The Quality of Web Analytic Data. Or, why you need to be doing High Impact Segmentation

Avinash Kaushik of Intuit had a great post recently on the poor quality of web analytic data. A side story to me was how much better the amount and quality of data we have for online marketing is over every other measured medium. As we look more and more towards this data and the quality of it to define audiences and behavior there is an important optimization concept that emerges. There is also a lesson of failed web 1.0 thinking and 2.0 simplicity.

Think of any time you’ve compared data sources measuring the same metric. How many times do the numbers match? Never. How often are they within 10%? Probably, not too often. It is because of the questionable quality of data that you can’t too sharply define, cluster or segment for personalization and targeting. Data discrepancy dictates that segmentation must be done at high source levels to ensure confidence and reduce margin of error.

No problem here though. The greatest value in segmentation is found at higher levels in the food chain. Test where the impact is greatest. It’s likely that segment will be pretty large. An additional benefit is that with all that traffic at those higher levels you need a relatively short amount of time to get signal. It is a fast and simple way to test and lends itself to continued iteration forming the backbone for Relevant Design and Agile Marketing methodologies that I encourage you to think about for your business or clients.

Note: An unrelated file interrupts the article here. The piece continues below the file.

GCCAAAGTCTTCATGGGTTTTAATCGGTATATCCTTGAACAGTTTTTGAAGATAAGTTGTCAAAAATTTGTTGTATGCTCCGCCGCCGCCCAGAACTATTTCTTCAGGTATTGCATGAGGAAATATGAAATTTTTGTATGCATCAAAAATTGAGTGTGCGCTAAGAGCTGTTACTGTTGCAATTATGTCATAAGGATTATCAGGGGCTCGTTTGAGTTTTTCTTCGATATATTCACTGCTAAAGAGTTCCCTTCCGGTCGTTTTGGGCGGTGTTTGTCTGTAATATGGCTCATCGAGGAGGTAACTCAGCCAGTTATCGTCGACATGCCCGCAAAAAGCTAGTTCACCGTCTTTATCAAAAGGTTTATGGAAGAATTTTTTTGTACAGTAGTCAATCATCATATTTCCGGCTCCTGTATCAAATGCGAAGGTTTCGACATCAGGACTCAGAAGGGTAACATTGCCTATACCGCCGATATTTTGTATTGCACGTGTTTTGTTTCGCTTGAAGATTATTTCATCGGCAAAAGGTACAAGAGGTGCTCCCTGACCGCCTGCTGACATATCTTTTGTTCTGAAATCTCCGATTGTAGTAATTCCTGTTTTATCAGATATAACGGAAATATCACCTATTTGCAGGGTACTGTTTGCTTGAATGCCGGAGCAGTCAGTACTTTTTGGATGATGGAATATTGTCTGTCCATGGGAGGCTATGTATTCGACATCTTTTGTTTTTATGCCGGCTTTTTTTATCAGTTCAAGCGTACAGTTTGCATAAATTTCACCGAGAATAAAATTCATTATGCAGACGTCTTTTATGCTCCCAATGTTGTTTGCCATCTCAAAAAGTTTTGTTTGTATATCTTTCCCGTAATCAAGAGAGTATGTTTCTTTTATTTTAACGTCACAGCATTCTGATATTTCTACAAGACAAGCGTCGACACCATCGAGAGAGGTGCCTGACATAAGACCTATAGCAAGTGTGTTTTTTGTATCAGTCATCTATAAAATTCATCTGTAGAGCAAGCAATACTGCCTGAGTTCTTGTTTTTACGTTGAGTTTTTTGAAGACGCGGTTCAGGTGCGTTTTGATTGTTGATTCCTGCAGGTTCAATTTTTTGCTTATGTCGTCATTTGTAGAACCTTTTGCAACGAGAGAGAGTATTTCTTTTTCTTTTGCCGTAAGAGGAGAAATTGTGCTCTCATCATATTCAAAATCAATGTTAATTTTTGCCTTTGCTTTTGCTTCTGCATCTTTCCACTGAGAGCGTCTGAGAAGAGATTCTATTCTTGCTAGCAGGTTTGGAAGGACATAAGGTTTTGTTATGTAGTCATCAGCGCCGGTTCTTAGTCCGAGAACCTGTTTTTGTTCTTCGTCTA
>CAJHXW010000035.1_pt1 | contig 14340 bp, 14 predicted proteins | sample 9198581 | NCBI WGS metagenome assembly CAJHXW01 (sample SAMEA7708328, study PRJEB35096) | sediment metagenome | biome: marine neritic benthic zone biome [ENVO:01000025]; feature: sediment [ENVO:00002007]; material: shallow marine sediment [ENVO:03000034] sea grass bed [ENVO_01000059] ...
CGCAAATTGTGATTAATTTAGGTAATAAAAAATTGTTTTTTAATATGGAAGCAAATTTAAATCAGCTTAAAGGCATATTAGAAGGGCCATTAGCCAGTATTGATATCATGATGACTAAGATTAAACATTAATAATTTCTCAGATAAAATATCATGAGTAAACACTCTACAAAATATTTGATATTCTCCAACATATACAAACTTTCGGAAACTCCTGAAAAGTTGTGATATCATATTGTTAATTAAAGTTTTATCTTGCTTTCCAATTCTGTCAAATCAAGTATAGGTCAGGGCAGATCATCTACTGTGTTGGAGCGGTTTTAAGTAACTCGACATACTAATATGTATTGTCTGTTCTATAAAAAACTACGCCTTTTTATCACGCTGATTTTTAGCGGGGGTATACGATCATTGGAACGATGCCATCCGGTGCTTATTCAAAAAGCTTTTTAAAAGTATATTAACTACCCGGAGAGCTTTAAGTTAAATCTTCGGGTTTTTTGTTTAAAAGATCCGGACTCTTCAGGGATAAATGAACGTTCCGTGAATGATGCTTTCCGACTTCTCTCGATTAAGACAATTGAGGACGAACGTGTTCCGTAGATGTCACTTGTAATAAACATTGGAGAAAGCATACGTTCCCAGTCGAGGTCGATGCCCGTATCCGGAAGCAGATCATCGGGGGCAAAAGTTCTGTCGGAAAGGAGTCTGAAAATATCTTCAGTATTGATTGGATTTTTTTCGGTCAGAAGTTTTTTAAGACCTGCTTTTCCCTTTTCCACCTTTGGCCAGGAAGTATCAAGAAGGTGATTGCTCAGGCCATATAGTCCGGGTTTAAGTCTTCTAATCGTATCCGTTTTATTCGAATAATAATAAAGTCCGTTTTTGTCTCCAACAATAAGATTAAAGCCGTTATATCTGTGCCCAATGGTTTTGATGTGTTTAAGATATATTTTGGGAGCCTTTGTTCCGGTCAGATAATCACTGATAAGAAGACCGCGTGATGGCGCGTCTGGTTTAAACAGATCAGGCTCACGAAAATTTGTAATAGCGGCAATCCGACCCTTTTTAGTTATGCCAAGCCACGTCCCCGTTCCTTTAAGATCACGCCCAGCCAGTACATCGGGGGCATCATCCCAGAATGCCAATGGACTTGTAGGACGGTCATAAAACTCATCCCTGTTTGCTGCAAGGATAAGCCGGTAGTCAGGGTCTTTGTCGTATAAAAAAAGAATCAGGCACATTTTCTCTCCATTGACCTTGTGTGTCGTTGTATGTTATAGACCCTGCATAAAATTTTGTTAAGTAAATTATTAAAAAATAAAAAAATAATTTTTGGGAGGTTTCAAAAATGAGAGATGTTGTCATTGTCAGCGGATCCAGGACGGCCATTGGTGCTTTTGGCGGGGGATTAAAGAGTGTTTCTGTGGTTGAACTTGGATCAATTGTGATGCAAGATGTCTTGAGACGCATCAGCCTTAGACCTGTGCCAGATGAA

So what was the lesson here? Take a look at all those personalization companies from the .com bubble. Where are they now? The first issue is that they had no testing platform. They weren’t agile. So all the great personalization ideas, well nobody knew how effective or relevant they were to users. But really I think it was that they sliced their ideas and concepts to thin, focusing and delivering personalization on meaningless and non-relevant micro levels (Welcome back Rick!) when larger issues like delivering content users have told you interests them from their click path were simply not possible (beyond Amazon and a few others) with this large, heavy 1.0 enterprise software.

New ways of thinking always encounter resistance. But more and more of the smartest people in optimization are moving toward agile strategies using high impact segmentation. The web is undergoing a revolution in the delivery content and experiences will continue to become more and more relevant. Anyone who is optimizing media by segments and sending and testing targeted content delivery has a competitive advantage. For how long is unknown. What I do know, is at some point in the next few years we’ll wonder how we ever delivered relevance without segmentation.

4 thoughts on “The Quality of Web Analytic Data. Or, why you need to be doing High Impact Segmentation

  1. Jonathan: The beauty of bringing testing, especially MVT, is that it levels the playing field on so many levels, not just data. My hypothesis is that people get so hung up on data quality is because they want to make do or die calls on data and they want certainty (in a world where so little of it exists).